The Senate planned to hold tax cut votes today on four separate proposals: one to extend the Bush-era rates on the first $250,000 of income, the “millionaire’s bracket” plan to extend the rates up to $1 million dollars, a Republican plan to extend the Bush rates permanently, and a plan to extend them for five years. This was all subject to getting unanimous consent on the four bills. One Republican objected, scuttling the votes and perhaps setting up a series of cloture votes on Saturday.
Democrats said a last-minute objection by a Republican senator scotched the deal, and they accused the GOP of opposing progress on the issue it has touted as its top priority for the lame-duck session.
Republicans countered that Majority Leader Harry M. Reid (D-Nev.) wouldn’t wait for the full caucus to sign off on the deal and that Reid’s rush led to the collapse.
Minority Leader Mitch McConnell (R-Ky.) also blasted a process that was designed, he said, only to stage “show-votes.”
Reid said that he would only file cloture on the Democratic plans now, with votes tomorrow. (Maybe they’ll figure out this time that the Senate cannot originate tax bills, and they’ll use a House shell bill or yesterday’s tax cut vote.) And Dick Durbin added, “allowing all of the tax cuts to expire is ‘not totally off the table’ now.” I think it’s off the table for the White House, but at least Durbin knows what the leverage is.
Meanwhile, the President’s team keeps inching closer to a deal, which is why Republicans can blow off a politically difficult vote that is essentially a giant tax cut for everyone.
Somewhere, George W. Bush and his cohorts are laughing, having necessarily planned this ten years ago when they instituted the tax cuts. In fact, that somewhere is the Daily Beast:
But in Washington, where anything beyond last week’s news cycle is considered ancient history, the jury-rigged nature of the Bush plan—and the fiscal sleight-of-hand involved—have been all but forgotten.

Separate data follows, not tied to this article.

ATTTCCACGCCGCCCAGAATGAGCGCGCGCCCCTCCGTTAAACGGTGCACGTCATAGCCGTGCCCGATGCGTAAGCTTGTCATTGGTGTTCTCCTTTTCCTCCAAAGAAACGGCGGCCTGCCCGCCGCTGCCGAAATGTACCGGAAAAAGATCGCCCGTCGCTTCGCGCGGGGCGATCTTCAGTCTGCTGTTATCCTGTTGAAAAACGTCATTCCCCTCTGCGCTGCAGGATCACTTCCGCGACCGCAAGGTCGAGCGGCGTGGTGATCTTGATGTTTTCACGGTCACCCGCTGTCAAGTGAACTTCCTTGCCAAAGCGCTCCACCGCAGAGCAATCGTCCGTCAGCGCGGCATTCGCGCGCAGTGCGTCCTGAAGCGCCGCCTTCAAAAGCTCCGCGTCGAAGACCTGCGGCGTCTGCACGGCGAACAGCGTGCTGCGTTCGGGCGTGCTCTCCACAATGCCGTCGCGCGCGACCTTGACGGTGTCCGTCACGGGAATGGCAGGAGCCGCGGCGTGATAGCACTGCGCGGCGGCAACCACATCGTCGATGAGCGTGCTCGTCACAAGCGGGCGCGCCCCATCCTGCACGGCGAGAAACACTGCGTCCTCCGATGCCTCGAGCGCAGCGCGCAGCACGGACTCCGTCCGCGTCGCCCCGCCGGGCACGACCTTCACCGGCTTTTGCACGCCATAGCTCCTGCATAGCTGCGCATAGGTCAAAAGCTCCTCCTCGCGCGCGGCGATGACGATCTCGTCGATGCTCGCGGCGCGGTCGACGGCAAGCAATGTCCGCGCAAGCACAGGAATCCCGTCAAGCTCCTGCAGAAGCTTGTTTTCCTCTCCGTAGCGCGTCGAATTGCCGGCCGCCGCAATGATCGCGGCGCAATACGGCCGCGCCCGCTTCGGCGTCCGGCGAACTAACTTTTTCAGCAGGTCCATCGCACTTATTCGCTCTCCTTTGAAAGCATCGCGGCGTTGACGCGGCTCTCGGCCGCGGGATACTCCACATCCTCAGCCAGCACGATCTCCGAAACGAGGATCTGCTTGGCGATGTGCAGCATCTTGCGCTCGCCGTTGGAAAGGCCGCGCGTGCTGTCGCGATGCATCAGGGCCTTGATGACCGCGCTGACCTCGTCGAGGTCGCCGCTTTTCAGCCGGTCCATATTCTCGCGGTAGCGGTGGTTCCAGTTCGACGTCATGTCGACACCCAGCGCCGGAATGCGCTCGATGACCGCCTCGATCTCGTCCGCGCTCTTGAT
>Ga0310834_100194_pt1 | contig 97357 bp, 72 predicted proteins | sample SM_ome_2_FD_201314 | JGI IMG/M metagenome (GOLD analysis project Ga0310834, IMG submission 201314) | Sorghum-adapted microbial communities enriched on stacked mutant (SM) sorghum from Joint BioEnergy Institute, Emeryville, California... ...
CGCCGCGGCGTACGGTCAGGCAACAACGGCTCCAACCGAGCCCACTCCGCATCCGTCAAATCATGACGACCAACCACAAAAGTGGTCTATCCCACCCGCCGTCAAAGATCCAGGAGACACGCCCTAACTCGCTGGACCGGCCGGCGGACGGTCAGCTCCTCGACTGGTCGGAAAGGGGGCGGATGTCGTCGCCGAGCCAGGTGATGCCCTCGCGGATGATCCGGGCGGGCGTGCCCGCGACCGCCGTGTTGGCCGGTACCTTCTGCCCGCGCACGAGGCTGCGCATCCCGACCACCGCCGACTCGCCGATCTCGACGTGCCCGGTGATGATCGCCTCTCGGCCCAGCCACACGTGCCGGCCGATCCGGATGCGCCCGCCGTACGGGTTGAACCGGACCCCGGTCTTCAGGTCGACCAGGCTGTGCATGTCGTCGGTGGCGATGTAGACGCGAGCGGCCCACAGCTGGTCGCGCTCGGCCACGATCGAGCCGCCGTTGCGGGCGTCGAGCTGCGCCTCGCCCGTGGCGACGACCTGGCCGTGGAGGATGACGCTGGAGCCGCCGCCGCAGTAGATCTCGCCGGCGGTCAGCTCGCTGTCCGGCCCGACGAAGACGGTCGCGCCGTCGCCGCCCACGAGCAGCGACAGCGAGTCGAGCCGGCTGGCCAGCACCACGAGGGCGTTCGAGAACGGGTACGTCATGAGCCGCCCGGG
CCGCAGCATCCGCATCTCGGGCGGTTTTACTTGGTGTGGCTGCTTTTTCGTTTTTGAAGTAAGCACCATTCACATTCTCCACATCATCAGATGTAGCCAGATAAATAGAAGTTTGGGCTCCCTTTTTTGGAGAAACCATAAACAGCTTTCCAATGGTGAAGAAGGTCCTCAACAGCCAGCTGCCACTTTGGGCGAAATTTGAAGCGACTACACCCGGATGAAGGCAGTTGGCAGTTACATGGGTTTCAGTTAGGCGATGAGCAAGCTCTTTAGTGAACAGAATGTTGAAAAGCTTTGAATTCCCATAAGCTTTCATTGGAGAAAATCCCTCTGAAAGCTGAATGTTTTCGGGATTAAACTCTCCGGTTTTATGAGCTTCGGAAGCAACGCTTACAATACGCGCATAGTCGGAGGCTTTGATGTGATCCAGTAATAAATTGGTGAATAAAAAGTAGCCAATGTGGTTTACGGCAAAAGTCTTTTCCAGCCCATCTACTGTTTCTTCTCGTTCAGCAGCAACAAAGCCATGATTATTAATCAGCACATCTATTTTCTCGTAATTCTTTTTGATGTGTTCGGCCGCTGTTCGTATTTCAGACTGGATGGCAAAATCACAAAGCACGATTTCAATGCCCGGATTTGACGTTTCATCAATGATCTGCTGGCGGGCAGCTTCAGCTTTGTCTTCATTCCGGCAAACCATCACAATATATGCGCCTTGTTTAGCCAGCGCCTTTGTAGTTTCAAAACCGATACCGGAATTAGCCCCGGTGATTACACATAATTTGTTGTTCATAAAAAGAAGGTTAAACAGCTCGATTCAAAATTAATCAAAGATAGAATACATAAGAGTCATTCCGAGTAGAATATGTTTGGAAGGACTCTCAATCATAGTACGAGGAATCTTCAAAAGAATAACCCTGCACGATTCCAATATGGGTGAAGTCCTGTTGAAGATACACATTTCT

“We knew that, politically, once you get it into law, it becomes almost impossible to remove it,” says Dan Bartlett, Bush’s former communications director. “That’s not a bad legacy. The fact that we were able to lay the trap does feel pretty good, to tell you the truth.”
Sadly, it was not impossible to get rid of this. The public is still on the side of the Democratic plan. But they have so screwed up their leverage in this debate that you have to conclude they are deliberately sabotaging themselves. Here’s Barney Frank:
Rep. Barney Frank (D-Mass.), the chairman of the House Financial Services Committee, echoed liberal disappointment in President Obama’s negotiators for reportedly looking to cut a deal with Republicans on taxes that would allow a short-term extension of tax cuts for all income groups.
“I’m very disappointed in it. I think it’s gravely mistaken, and I’m sure my colleagues share that,” Frank said Thursday evening on MSNBC [...]
“I think it so undercuts their argument against unemployment compensation and their pretense that they care a lot about the deficit, they put deficit production behind helping wealthy people and also wasting money in the military and some of these efforts,” Frank said.
The idea, since the White House is undercutting the argument at every turn (because the President clearly doesn’t want to have raised taxes going into 2012), would to be to have the leadership say take it or leave it – either we pass the House tax cut plan, or nothing. What would happen in that case is that the Republican House would pass a permanent extension of the Bush-era rates on day one, and the pressure would build on the Senate and White House for a solution. But that’s where we are right now, anyway.
UPDATE: Joan McCarter writes:
According to a Senate aide, the votes will be on H.R. 4853 (the vehicle the House used for a tax cut extension for income up to $250,000), with a Baucus amendment that includes several additional items such as UI extension, AMT relief, estate tax, 1099 repeal, making work pay credit, and others. The second vote will be on the Schumer amendment raising the tax cut extension for up to the first $1 million in income, as well as the additional measures included in the Baucus amendment.
Those “additional items” didn’t come out of nowhere. That’s probably what’s up for discussion in those Geithner/Lew negotiations, which of course Baucus is a part of.